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Media, ethics, and journalism. What works. What doesn't.


Jeffrey Dvorkin

Tuesday, February 10, 2009

Working in a Restructured News Organization


Total numbers of laid off journalists are hard to find. Numbers for broadcast journalists seem to be particularly hard to track down. Neither the National Association of Broadcasters website nor the Society of Professional Journalists seem willing to allow the word "layoff" on their websites. All is well in the land of commercial broadcasting and journalistic lobbyists, it seems. Feels like whistling past the graveyard, to me...

But for print, the search is easier. Fifteen thousand newspaper employees in the US have now been laid off according to NPR (where 70 positions have just been lost). And that's just since September, 2008. Whether some, all or none find jobs in journalism again is impossible to predict. My guess is that very few will ever set foot inside a news operation again.

Much is being written, especially in an excellent New York Times series on the news operation of the future.

Let's assume that journalism, in various forms, will survive. What will it be like to work inside one of those new organizations?

My fear is that it will be an awful lot like working in an old newsroom, with the stress on the "awful." That's because in the past, news organizations may have produced a valuable product. But working there was often a dreadful experience.

I've never been a print journalist so I have no direct knowledge of what it's like to be an ink-stained wretch. Rather like being an electronic wretch, I always assumed.

At a Washington, DC gathering a few years ago, I chanced to chat with a reporter for the New York Times. A woman joined us and told us that her mornings were incomplete without NPR on the kitchen radio and the Times in her hand.

"The Times must be a wonderful place," she opined.

"You haven't worked there," he replied.

We agreed that there was an looming irony here between the intellectually open and generous vibe of both the Times and NPR and the often oppressive and depressive environment of both newsrooms.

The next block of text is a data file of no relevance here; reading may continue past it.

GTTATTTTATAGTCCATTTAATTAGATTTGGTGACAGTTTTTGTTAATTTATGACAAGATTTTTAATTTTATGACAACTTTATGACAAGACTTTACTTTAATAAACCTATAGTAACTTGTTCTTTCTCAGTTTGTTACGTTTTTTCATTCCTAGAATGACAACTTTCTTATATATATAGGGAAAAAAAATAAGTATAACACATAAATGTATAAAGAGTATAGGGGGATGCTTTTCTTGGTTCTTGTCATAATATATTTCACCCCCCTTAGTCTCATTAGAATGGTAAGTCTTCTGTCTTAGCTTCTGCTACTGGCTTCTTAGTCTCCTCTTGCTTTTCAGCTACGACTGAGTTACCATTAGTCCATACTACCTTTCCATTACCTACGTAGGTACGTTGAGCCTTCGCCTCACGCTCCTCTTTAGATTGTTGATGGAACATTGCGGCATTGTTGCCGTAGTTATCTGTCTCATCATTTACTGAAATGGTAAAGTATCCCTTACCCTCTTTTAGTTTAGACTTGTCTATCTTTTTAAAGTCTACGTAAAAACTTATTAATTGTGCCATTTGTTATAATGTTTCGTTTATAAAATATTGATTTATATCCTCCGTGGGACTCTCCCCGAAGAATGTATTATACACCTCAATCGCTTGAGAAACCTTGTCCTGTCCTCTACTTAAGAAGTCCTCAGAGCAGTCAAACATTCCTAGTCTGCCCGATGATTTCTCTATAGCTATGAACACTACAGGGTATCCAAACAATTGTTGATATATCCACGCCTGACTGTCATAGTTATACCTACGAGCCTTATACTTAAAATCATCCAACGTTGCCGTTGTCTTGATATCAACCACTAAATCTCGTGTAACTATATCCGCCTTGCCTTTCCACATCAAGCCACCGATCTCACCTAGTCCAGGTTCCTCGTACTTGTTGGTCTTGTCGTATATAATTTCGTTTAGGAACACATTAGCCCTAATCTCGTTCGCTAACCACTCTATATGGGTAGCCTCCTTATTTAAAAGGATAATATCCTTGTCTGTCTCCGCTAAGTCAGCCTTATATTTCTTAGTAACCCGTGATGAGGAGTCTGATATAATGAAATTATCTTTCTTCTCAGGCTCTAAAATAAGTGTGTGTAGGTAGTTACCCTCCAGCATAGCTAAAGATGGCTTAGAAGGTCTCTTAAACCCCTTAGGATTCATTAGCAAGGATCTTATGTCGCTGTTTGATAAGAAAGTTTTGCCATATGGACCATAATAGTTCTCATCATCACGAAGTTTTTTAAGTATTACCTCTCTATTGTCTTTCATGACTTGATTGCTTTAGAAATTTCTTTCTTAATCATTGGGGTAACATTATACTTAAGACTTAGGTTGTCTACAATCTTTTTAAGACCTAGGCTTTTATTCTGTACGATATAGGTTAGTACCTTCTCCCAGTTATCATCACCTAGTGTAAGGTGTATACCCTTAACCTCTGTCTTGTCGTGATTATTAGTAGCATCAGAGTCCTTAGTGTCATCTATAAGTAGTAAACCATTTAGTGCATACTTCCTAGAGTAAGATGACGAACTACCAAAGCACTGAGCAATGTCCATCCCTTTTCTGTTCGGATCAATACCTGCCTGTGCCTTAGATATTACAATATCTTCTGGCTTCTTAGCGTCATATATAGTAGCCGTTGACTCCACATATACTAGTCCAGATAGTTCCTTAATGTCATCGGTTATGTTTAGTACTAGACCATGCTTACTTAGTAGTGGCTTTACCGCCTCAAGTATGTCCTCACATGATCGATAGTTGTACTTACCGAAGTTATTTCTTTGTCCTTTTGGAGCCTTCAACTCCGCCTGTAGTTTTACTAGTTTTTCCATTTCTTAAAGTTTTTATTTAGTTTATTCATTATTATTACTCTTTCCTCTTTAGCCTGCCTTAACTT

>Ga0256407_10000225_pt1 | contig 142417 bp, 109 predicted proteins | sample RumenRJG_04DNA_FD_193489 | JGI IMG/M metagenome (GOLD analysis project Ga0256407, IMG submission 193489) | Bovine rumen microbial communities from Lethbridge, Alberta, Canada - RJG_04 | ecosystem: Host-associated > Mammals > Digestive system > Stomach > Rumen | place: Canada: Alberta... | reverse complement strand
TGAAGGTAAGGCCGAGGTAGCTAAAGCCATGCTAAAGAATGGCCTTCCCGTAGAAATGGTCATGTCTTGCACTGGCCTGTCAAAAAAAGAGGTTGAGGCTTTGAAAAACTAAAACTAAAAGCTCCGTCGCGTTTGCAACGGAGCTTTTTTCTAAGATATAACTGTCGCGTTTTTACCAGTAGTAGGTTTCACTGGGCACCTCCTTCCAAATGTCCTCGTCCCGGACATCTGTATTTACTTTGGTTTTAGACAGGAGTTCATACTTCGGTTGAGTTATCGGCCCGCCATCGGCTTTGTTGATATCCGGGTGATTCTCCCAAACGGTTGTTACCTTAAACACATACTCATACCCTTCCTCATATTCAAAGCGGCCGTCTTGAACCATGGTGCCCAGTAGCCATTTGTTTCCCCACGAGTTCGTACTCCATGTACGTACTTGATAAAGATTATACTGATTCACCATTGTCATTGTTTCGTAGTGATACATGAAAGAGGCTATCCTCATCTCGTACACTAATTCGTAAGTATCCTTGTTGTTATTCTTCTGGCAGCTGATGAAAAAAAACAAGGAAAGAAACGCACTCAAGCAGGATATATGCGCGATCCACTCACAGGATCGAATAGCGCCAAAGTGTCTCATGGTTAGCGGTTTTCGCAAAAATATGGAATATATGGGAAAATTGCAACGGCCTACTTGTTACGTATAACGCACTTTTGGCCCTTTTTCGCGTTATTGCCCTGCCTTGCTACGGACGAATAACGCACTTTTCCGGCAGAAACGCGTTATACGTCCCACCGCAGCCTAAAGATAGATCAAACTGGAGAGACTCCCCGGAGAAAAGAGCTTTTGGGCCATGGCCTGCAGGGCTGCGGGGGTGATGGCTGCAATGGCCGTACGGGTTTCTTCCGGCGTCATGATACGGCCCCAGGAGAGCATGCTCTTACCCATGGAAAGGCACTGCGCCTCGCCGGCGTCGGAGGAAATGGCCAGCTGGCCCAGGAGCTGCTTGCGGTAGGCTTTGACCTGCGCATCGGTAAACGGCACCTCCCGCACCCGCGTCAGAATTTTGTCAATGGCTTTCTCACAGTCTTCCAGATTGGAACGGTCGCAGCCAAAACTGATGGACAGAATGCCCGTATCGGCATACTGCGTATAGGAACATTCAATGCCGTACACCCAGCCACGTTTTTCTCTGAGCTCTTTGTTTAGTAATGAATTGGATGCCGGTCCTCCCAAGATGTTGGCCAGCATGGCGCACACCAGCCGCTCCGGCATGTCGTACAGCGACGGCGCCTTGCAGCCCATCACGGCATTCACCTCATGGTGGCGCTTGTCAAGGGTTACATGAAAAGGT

Part of that is I believe, because both organizations see themselves as the acme of their respective media. As a result, people who end up there guard their prerogatives jealously. Newcomers are given a very hard time. New ideas are give a worse reception.

So with all the "restructuring," downsizing and re-thinking going on, perhaps a better approach and attitude might emerge inside news organizations, especially with regard to creating a better approach to the organization and one that is managed less by fear and reprimand.

One positive outcome of these changes to media might be that the "Moses" generation of older journalists will be gone and the journalistic "Joshuas" might take their place. Some things (mentoring, institutional memory) will be lost and that would be regrettable.

But if a new approach to news management might emerge that would be a result devoutly to be achieved. And not a moment too soon.

1 comment:

  1. I'm glad you bring up the difference in how NPR and the NYT "sound" or "read" to its audience compared to the working conditions. I attended a media reform conference a couple years ago and found myself getting into it with a woman who couldn't live without her NPR affiliate and here I was, criticizing the system! In her mind, the alternative was much worse - and I wouldn't even disagree with that - but that doesn't mean leadership should be complacent or the Joshuas should put their youthful ambition ahead of strategic but also accountable management.

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